“No good ever came of mass emotion. The audience that’s easily moved to tears is as easily moved to sadistic dementia.” — P.J. O’Rourke
We’d have to be hermits not to know what happened in Ferguson, Missouri when the no-bill from the grand jury came in on Officer Darren Wilson on the 24th. It was what many had predicted. And, as also predicted, the embers from that conflagration flew a good distance, and sparked protests elsewhere, though none yet so violent as at Ground Zero.
This week I attended a large law enforcement training function where a police chief said, “It would be hard to imagine how this could have been handled worse in the immediate aftermath of the shooting.” What he was talking about was law enforcement’s failure to make certain things clear to the public about what the preliminary investigation was already revealing.
Back in 1972, when they first pinned a badge on me, I was told that we were the keepers of the secrets of the community. We owed the suspect/defendant and the victim alike their rights to privacy. We learned to say, “No comment” to reporters. “It will all come out in court.”
What I realized early on and have preached to brother and sister cops in the decades since is that this doesn’t work when the cops themselves become the accused. An accusation of wrongdoing that goes unanswered is seen as a silent plea of nolo contendere, which translates roughly from the Latin as “we do not contest the charge against us.” The general public doesn’t see much difference between that and a plea of Guilty…and “pleading nolo” generally results in a penalty remarkably similar to what would accompany an actual Guilty verdict.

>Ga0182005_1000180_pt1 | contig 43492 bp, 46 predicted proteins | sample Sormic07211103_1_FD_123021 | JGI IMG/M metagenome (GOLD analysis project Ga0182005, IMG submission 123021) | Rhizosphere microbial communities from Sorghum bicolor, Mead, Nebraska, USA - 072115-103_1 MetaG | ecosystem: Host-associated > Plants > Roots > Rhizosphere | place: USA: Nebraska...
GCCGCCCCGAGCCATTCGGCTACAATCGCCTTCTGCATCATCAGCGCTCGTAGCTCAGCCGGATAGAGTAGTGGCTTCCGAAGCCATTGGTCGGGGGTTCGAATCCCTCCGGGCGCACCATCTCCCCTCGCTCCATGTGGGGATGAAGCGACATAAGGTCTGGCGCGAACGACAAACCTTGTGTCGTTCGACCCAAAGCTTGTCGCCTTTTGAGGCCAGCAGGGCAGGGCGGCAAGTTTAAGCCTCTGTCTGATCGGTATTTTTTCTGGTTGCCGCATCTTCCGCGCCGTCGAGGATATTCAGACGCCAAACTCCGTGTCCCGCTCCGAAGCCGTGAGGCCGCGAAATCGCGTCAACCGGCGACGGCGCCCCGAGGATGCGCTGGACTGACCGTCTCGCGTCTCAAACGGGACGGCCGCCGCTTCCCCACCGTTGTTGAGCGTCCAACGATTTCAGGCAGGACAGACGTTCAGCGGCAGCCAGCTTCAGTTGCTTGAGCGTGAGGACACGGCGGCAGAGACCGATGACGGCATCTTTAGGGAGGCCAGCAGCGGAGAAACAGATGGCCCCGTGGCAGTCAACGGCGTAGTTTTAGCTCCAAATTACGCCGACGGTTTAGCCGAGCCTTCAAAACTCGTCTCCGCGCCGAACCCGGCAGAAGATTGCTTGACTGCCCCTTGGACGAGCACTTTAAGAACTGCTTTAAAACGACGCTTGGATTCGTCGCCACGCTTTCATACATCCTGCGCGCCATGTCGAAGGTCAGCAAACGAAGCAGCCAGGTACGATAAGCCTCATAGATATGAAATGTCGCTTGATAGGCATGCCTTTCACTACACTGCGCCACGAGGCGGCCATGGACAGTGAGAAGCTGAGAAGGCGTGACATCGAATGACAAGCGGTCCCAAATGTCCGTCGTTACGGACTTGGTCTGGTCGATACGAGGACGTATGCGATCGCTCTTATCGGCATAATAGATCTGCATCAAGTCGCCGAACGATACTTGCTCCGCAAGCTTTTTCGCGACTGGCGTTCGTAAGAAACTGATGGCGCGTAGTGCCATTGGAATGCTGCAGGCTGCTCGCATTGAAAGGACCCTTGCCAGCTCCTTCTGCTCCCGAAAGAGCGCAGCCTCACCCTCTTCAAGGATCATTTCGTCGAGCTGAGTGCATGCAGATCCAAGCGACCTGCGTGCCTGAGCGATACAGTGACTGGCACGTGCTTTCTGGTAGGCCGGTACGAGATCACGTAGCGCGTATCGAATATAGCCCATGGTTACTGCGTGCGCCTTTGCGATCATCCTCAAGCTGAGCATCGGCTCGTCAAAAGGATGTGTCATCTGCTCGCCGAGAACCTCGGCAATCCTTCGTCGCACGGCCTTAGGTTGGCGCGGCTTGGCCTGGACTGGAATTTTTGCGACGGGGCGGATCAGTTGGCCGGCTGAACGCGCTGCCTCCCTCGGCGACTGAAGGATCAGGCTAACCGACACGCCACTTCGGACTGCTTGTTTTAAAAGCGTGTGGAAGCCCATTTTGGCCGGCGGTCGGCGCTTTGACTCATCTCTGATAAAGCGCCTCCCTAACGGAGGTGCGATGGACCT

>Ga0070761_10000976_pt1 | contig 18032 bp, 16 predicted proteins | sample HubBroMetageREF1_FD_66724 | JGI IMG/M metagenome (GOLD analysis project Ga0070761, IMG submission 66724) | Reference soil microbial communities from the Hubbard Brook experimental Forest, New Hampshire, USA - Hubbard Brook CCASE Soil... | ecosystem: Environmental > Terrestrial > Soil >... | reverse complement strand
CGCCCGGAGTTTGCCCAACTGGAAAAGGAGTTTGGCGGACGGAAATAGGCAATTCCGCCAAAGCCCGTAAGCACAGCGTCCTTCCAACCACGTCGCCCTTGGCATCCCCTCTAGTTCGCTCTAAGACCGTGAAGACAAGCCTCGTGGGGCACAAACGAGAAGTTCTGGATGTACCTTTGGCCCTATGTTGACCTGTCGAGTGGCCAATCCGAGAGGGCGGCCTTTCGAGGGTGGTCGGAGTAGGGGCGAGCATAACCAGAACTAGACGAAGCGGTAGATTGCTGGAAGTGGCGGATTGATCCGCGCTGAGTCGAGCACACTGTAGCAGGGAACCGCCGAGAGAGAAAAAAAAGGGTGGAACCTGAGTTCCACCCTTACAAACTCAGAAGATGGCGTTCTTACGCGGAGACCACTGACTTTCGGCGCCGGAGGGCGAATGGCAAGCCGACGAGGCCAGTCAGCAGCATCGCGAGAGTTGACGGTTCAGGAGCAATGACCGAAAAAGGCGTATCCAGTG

On the evening of the 25th, on CNN, I watched Anderson Cooper speak as an impartial voice of reason alongside Mark O’Mara, who has performed much the same function for that network since he became a resident specialist there on legal issues. The clarity with which Missouri prosecutor Robert McCullogh explained the evidence the grand jury reviewed leading to their decision was ignored by those who came to Ferguson to act out – they started running toward their long-planned violent goal before they could have possibly heard it. Their minds were made up, and they didn’t want to be distracted by facts. But the reporters had to listen – cramming sleeplessly on the long transcript of what the grand jury had heard, or at least, what their research assistants gave them in digest form – and could no longer ignore the reality.
A four-way dialogue included O’Mara, Cooper, legal analyst Jeffrey Toobin, and Sunny Hostin. Toobin, apparently, had been convinced by the conjunction of the fact evidence and the eyewitness testimony of several African-American eyewitnesses with the account of the officer who pulled the trigger, and who spoke publicly last night for the first time on ABC. Only Sunny Hostin, who had been one of the leaders of the CNN “lynch the defendant” mob in both the Zimmerman trial last year and the Wilson hearing this year, disputed the facts that had come into evidence. The other three seemed incredulous, and she looked almost embarrassed to find herself still defending the now-discredited narrative of helpless child gunned down by racist cop. “He was unarmed,” she all but screamed, and seemed oblivious when O’Mara explained that when Brown was killed, he was lunging for the cop’s gun for the second time.